The Care Bill has the potential to make a tremendous difference

The Care Bill is a big achievement and has the potential to make a tremendous difference for older people who need care and support. But this is only one piece of the puzzle.

Unless the Government commits to properly fund the social care system, the measures in the Care Bill designed to help people will fall short and will be a missed chance to solve the care crisis once and for all.

The Government has made some big steps in the right direction. Now it needs to finish the journey and help people like Norman.

Read Age UK’s joint briefing with the Care and Support Alliance on the Care Bill and care funding.

opens link in new windowDownload the joint briefing (PDF, 202KB)

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Comments...

  1. July

    17th Sep 2014 I used Rogaine Foam for about 4 months. It was good on my hair and did not irtraite my scalp like other products. I used it nightly rather than 2 x daily because I have sensitive skin. I decided that it was not better than the minoxidil formula I was using, but I was pretty good.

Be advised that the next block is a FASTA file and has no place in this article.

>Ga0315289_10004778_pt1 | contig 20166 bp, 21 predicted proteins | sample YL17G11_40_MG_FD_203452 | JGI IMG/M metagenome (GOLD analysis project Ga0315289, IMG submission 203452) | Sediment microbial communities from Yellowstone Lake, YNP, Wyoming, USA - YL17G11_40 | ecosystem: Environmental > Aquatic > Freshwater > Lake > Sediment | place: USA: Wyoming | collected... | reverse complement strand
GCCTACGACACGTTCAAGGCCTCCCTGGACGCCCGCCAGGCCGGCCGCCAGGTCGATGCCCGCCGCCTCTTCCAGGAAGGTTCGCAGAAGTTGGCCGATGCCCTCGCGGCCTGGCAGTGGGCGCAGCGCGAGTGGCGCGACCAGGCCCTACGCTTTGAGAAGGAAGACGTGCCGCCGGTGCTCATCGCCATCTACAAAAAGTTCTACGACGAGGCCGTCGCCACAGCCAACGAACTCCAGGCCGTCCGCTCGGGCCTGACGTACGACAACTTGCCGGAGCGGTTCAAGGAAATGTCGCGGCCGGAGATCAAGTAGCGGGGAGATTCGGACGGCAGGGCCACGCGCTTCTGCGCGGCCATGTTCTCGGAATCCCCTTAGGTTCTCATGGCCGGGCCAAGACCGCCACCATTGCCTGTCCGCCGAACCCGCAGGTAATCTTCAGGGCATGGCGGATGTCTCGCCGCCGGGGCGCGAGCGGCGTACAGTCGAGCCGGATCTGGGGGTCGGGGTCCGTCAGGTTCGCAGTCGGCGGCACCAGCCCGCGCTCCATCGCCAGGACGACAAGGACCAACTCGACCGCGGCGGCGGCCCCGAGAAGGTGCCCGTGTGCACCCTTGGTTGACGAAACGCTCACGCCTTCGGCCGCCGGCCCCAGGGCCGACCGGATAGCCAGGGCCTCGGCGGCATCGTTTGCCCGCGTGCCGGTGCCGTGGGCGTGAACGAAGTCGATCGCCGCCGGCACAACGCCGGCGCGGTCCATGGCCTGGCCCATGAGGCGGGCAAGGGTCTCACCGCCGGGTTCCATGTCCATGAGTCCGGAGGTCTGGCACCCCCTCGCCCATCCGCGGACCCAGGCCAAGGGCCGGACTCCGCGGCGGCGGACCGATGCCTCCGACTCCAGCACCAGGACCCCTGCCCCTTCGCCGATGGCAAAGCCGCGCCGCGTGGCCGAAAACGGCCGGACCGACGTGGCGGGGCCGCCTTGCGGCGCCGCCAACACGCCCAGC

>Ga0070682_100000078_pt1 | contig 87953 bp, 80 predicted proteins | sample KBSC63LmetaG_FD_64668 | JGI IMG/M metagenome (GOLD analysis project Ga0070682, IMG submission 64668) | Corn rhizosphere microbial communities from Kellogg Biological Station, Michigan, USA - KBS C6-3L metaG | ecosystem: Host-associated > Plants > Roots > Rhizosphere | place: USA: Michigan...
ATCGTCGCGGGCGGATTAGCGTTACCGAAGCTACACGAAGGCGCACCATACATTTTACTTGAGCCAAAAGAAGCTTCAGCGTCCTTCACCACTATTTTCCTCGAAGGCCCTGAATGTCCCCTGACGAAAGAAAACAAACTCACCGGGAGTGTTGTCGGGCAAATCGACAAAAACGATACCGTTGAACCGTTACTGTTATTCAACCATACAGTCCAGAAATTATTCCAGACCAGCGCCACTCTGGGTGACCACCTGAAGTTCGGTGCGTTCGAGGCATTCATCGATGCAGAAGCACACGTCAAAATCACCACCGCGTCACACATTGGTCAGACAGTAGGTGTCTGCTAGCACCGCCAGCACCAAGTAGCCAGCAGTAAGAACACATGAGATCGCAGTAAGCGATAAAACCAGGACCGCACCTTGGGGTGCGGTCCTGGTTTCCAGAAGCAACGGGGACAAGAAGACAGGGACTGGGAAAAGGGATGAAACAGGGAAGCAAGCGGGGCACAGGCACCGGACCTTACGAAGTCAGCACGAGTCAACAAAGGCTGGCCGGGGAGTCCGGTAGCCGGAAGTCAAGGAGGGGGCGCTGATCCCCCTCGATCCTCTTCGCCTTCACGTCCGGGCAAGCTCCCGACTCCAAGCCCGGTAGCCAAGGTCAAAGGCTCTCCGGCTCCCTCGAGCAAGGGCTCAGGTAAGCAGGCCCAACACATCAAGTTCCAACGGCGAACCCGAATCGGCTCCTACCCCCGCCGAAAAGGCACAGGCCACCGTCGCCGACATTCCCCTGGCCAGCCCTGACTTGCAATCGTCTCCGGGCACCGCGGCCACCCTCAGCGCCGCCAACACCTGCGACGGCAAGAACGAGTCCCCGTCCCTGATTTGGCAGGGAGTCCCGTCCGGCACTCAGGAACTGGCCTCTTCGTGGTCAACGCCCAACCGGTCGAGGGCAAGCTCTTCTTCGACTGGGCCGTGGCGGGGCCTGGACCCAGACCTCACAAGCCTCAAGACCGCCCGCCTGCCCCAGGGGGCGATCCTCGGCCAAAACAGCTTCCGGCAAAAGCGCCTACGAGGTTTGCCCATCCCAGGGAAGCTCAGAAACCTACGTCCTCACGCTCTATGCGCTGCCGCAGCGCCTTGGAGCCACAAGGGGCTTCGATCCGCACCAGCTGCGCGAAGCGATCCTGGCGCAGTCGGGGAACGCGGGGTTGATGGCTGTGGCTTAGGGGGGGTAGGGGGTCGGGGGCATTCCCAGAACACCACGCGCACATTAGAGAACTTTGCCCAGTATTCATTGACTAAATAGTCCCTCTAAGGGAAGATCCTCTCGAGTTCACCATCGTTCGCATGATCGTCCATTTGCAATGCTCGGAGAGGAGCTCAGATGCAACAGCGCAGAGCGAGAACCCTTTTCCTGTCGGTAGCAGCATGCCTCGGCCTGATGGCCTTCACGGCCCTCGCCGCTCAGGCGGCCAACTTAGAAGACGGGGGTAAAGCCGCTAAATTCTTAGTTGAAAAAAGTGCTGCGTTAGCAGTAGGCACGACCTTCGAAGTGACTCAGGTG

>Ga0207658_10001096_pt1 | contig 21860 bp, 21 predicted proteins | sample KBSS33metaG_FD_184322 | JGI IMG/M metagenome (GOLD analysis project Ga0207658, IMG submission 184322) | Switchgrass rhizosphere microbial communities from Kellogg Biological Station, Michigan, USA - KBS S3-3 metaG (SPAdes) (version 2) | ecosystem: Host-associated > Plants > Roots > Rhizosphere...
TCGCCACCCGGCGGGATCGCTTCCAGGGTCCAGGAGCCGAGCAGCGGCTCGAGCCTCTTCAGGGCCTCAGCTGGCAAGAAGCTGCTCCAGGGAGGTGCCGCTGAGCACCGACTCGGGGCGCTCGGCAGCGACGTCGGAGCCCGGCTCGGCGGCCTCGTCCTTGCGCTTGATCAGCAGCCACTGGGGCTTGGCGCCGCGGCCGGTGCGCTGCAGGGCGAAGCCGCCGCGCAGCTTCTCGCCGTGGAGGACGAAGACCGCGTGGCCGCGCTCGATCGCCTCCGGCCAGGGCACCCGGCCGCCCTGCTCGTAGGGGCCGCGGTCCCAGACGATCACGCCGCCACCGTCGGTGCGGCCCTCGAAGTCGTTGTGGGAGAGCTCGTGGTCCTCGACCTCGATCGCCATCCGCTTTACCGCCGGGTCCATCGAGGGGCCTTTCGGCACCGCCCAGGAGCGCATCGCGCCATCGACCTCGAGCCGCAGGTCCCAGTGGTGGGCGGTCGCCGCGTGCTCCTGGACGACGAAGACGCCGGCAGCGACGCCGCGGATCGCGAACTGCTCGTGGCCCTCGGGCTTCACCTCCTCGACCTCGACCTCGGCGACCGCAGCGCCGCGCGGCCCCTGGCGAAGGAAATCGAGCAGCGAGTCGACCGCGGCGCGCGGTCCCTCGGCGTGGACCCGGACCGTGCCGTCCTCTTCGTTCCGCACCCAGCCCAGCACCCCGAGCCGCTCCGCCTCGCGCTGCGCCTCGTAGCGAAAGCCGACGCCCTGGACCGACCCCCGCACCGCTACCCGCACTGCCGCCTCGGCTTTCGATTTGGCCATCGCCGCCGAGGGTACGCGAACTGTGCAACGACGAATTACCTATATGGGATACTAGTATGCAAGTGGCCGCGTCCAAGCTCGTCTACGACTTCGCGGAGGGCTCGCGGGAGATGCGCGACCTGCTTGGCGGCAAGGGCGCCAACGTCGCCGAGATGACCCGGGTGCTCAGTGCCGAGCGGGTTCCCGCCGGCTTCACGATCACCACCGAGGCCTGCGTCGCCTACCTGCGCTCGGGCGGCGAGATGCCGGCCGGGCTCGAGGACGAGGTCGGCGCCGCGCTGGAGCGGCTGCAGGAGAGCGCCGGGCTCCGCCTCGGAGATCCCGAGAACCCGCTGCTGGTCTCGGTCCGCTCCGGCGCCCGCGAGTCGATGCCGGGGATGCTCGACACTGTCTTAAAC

2. Sairaj

    14th Sep 2014 I bow down humbly in the presence of such grassnete.
  3. Ila

    13th Sep 2014 Negin می‌گه:Migam shomaha chera gir dadin be 2khtara? besadt avardane shomare 2khtare hamsaye ! ya'ani pesara vojood nadaran? akh joon, donya bi pesar shod. pas ma 2khtara hich ghoseei nadarim.
  4. Haldi

    10th Sep 2014 I totally agree with Mr. Nuqul ptvipecesre specially that one hand does not clap alone, therefore if the Public sector collaborates with Private sectors we will for sure raise a generation of giving population instead of simply consumers without real added value to the society.
  5. Lolotte

    8th Sep 2014 i strongly beelvie in Mr. Ghassan's concept and i thank him for the article.such a concept can result in unique challanges, however, the ability to bring about the positive change to people and its community can be enormously satisfying and provide means and the understanding for the new generation of making a living. God Bless
  6. Htce

    6th Sep 2014 If you're looking to buy these arecilts make it way easier.
  7. Nick